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How Much Lower Are Prices at Discount Stores? An Examination of Retail Food Prices

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Author Info

  • Leibtag, Ephraim S.
  • Barker, Catherine
  • Dutko, Paula

Abstract

Nontraditional stores, including mass merchandisers, supercenters, club warehouse stores, and dollar stores, have increased their food offerings over the past 15 years and often promote themselves as lower priced alternatives to traditional supermarkets. How much lower are food prices at these stores? In order to better understand nontraditional stores’ impact on the cost of food, ERS analysts evaluate food price differences between nontraditional and traditional stores at the national and market level using 2004-06 Nielsen Homescan data. Findings show that nontraditional retailers offer lower prices than traditional stores even after controlling for brand and package size. Comparisons of identical items, at the Universal Product Code (UPC) level, show an expenditure-weighted average price discount of 7.5 percent, with differences ranging from 3 to 28 percent lower in nontraditional stores than in traditional stores. Nontraditional stores in metro areas where such stores have a higher-than-average market share have smaller and less frequent price discounts than those in areas where such stores have a lower market share.

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Bibliographic Info

Paper provided by United States Department of Agriculture, Economic Research Service in its series Economic Research Report with number 96767.

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Date of creation: Oct 2010
Date of revision:
Handle: RePEc:ags:uersrr:96767

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Related research

Keywords: retail food prices; price variation; Nielsen Homescan; supercenter; club warehouse store; dollar store; traditional food retailers; nontraditional food retailers; Demand and Price Analysis; Food Consumption/Nutrition/Food Safety; Industrial Organization; Marketing;

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References

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  1. Richard J. Volpe III & Nathalie Lavoie, 2006. "The Effect of Wal-Mart Supercenters on Grocery Prices in New England," Working Papers 2006-8, University of Massachusetts Amherst, Department of Resource Economics.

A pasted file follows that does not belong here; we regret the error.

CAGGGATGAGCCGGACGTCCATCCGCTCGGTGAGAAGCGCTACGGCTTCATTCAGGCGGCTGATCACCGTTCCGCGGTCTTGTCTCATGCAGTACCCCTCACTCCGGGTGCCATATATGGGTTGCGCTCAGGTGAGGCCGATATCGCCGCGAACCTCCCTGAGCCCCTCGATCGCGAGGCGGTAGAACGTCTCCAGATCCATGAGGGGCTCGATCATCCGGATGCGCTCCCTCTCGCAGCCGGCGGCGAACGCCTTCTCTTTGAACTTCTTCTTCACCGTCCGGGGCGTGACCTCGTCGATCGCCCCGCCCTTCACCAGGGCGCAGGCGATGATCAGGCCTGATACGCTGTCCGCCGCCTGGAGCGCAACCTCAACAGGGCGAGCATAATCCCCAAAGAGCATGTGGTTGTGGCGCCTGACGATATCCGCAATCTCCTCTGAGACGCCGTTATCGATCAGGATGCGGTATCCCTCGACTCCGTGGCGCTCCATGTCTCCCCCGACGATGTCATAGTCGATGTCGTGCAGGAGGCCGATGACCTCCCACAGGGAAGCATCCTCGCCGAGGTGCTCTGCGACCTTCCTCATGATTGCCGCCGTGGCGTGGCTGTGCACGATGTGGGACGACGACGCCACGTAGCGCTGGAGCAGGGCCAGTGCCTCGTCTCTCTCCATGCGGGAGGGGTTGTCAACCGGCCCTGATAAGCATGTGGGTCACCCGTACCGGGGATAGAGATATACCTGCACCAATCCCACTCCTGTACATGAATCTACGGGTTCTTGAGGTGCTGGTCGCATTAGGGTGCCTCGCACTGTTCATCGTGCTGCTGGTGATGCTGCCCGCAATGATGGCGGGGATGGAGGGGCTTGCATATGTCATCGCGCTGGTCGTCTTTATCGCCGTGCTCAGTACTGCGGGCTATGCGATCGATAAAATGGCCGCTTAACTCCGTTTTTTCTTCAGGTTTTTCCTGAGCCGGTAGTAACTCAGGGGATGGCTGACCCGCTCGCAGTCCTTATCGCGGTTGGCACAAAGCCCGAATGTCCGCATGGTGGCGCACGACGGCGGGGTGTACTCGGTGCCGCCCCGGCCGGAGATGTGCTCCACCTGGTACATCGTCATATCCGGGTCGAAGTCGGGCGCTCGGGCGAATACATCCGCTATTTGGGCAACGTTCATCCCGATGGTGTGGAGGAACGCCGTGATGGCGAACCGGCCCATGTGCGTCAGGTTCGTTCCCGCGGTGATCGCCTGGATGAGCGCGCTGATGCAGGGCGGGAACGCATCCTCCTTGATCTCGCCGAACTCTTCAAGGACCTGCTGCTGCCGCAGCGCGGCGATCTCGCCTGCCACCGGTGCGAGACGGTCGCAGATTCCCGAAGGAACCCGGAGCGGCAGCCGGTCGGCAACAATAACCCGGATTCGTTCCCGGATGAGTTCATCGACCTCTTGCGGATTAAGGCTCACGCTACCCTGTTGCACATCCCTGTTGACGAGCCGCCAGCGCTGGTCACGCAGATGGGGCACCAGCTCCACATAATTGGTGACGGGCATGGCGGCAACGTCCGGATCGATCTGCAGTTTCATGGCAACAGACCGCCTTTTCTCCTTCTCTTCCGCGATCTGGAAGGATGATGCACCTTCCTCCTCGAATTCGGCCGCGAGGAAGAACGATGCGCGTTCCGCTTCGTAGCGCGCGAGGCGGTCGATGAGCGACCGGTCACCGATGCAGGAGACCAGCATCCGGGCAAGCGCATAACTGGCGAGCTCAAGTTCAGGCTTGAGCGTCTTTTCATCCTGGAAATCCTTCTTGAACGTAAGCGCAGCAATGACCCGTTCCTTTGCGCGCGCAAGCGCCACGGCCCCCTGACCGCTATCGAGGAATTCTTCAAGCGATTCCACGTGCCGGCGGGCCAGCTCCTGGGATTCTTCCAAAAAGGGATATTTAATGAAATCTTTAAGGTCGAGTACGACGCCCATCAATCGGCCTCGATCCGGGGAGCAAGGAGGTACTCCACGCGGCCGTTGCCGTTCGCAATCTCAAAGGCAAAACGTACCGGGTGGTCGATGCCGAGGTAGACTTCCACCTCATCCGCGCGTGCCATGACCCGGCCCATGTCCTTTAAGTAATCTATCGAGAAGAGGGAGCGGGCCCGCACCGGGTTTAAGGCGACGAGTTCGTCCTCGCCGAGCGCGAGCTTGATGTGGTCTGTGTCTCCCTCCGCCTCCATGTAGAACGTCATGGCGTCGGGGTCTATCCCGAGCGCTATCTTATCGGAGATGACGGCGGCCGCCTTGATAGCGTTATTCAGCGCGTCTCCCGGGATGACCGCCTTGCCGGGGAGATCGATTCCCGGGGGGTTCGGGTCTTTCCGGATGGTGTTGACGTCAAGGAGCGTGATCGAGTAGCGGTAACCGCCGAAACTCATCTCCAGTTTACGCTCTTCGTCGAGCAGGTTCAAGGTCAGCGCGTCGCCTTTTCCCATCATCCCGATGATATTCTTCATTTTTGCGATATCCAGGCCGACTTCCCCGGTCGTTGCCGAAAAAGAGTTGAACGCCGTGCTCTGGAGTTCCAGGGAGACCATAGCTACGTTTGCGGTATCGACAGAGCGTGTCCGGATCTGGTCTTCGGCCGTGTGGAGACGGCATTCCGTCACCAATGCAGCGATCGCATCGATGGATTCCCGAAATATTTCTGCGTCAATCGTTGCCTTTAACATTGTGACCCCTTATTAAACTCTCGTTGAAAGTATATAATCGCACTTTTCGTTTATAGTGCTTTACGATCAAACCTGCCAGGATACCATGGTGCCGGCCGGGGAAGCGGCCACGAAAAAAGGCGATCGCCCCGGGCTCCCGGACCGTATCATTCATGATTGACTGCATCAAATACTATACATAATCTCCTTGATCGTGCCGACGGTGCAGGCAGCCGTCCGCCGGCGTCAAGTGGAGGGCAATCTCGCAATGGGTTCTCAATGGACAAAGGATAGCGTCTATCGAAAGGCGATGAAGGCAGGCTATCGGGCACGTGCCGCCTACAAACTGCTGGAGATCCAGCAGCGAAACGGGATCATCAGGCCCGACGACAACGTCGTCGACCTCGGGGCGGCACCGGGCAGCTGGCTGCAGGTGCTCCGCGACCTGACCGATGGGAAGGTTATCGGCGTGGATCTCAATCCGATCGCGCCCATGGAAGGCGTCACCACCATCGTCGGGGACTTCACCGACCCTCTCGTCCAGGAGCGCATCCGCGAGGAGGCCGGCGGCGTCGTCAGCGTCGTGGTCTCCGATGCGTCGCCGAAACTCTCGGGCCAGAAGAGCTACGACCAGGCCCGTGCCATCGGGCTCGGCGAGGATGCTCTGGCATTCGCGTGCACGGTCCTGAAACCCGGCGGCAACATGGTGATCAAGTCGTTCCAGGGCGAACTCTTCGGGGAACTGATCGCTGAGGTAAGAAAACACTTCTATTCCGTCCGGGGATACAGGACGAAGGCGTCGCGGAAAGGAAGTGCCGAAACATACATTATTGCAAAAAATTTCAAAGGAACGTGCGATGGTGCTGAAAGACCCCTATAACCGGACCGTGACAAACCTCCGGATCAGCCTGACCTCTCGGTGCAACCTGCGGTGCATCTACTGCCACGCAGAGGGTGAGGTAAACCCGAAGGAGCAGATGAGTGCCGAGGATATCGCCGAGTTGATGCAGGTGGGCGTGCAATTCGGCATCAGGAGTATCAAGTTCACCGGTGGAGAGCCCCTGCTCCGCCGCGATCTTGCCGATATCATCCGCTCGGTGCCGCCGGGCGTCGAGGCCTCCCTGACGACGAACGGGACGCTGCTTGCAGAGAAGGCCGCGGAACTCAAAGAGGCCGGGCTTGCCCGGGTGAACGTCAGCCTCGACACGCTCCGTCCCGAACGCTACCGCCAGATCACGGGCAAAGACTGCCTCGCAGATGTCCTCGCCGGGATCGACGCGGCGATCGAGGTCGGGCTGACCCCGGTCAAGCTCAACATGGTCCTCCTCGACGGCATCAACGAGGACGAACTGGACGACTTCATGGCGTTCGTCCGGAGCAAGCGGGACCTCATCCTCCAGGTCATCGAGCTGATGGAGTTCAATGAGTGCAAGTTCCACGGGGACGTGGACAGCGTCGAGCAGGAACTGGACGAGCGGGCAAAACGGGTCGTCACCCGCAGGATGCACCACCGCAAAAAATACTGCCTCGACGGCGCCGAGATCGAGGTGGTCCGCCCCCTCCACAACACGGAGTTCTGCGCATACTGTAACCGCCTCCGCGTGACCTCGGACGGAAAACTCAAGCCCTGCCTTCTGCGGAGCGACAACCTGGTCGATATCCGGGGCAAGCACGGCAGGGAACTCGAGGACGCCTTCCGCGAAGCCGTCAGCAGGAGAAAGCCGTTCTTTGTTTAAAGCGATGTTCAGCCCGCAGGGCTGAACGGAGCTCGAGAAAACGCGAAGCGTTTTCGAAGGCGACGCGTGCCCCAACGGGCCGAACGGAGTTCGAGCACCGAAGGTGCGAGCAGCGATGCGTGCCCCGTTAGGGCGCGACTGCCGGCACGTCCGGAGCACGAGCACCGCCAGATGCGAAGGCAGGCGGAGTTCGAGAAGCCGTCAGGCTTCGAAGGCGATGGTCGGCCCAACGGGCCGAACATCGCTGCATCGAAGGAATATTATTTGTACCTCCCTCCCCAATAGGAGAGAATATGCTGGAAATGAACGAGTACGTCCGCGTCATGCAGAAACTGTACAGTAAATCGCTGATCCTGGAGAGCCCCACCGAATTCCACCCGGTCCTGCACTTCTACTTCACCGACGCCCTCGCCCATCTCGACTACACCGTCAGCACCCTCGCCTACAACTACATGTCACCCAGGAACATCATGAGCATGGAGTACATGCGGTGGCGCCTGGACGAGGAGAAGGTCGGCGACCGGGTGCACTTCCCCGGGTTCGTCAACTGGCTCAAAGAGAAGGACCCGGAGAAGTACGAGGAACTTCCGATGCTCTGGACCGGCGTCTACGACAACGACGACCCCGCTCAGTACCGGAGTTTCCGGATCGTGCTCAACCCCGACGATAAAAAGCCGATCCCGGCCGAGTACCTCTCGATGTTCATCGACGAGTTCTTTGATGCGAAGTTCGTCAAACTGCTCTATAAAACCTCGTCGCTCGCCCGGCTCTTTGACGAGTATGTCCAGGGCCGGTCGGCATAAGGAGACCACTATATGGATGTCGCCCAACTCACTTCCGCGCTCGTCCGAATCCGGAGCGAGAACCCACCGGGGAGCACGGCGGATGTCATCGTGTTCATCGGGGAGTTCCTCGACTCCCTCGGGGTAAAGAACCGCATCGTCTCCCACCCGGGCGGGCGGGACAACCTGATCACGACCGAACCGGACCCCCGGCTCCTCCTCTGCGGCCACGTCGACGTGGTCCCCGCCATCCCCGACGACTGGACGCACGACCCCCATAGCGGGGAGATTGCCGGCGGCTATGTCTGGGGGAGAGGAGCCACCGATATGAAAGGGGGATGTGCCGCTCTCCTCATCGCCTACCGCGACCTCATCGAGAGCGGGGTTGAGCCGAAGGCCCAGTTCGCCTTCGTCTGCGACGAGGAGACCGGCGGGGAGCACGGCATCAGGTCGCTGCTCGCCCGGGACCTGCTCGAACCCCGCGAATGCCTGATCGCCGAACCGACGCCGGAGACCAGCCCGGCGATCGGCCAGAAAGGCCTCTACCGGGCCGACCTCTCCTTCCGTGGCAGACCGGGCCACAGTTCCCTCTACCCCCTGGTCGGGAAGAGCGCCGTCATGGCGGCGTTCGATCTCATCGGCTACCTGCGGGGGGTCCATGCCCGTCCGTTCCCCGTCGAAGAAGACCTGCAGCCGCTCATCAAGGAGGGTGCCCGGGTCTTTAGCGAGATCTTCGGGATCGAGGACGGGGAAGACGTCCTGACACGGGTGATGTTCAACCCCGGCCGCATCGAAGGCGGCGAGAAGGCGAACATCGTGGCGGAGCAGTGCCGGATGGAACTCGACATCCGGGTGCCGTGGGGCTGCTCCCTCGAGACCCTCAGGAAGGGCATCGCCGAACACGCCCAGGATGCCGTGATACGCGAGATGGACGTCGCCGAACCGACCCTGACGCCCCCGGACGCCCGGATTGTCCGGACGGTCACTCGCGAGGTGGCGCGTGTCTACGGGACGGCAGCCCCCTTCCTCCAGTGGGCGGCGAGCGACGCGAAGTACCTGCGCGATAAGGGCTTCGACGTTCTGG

2. King, Robert P. & Leibtag, Ephraim S. & Behl, Ajay S., 2004. "Supermarket Characteristics And Operating Costs In Low-Income Areas," 2004 Annual meeting, August 1-4, Denver, CO 20361, American Agricultural Economics Association (New Name 2008: Agricultural and Applied Economics Association).
  3. repec:ags:uersib:96654 is not listed on IDEAS
  4. Emek Basker, 2006. "The Causes and Consequences of Wal-Mart's Growth," Working Papers 0611, Department of Economics, University of Missouri.
  5. Einav, Liran & Leibtag, Ephraim S. & Nevo, Aviv, 2008. "On the Accuracy of Nielsen Homescan Data," Economic Research Report 56490, United States Department of Agriculture, Economic Research Service.
  6. Woo, Byung-Joon & Huang, Chung L. & Epperson, James E. & Cude, Brenda J., 2001. "Effect Of A New Wal-Mart Supercenter On Local Retail Food Prices," Journal of Food Distribution Research, Food Distribution Research Society, vol. 32(01), March.
  7. Jean Kinsey & Ben Senauer, 1996. "Consumer Trends and Changing Food Retailing Formats," American Journal of Agricultural Economics, Agricultural and Applied Economics Association, vol. 78(5), pages 1187-1191.
  8. Leibtag, Ephraim S., 2006. "The Impact Of Big-Box Stores On Retail Food Prices And The Consumer Price Index," Economic Research Report 7238, United States Department of Agriculture, Economic Research Service.
  9. Emek Basker & Michael Noel, 2007. "The Evolving Food Chain: Competitive Effects of Wal-Marts Entry into the Supermarket Industry," Working Papers 0712, Department of Economics, University of Missouri.
  10. Todd, Jessica E. & Mancino, Lisa & Leibtag, Ephraim S. & Tripodo, Christina, 2010. "Methodology Behind the Quarterly Food-at-Home Price Database," Technical Bulletins 97799, United States Department of Agriculture, Economic Research Service.
  11. Courtemanche, Charles & Carden, Art, 2009. "The skinny on big box retailing: Wal-Mart, warehouse clubs, and obesity," MPRA Paper 25326, University Library of Munich, Germany.
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Cited by:
  1. Anania, Giovanni & Nistico, Rosanna, 2012. "Price dispersion, search costs and consumers and sellers heterogeneity in retail food markets," 2012 Conference, August 18-24, 2012, Foz do Iguacu, Brazil 125594, International Association of Agricultural Economists.
  2. Giovanni Anania & Rosanna Nisticò, 2011. "Price Dispersion, Search Costs And Consumers And Sellers Heterogeneity In Retail Food Markets," Working Papers 201105, Università della Calabria, Dipartimento di Economia, Statistica e Finanza (Ex Dipartimento di Economia e Statistica).

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